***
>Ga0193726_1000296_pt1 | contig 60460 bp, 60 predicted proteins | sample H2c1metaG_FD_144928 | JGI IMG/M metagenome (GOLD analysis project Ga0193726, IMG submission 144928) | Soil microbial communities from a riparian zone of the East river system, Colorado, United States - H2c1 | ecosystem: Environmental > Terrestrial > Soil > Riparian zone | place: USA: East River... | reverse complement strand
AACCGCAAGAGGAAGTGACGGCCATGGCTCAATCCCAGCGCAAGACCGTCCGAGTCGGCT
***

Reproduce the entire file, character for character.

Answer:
>Ga0193726_1000296_pt1 | contig 60460 bp, 60 predicted proteins | sample H2c1metaG_FD_144928 | JGI IMG/M metagenome (GOLD analysis project Ga0193726, IMG submission 144928) | Soil microbial communities from a riparian zone of the East river system, Colorado, United States - H2c1 | ecosystem: Environmental > Terrestrial > Soil > Riparian zone | place: USA: East River... | reverse complement strand
AACCGCAAGAGGAAGTGACGGCCATGGCTCAATCCCAGCGCAAGACCGTCCGAGTCGGCT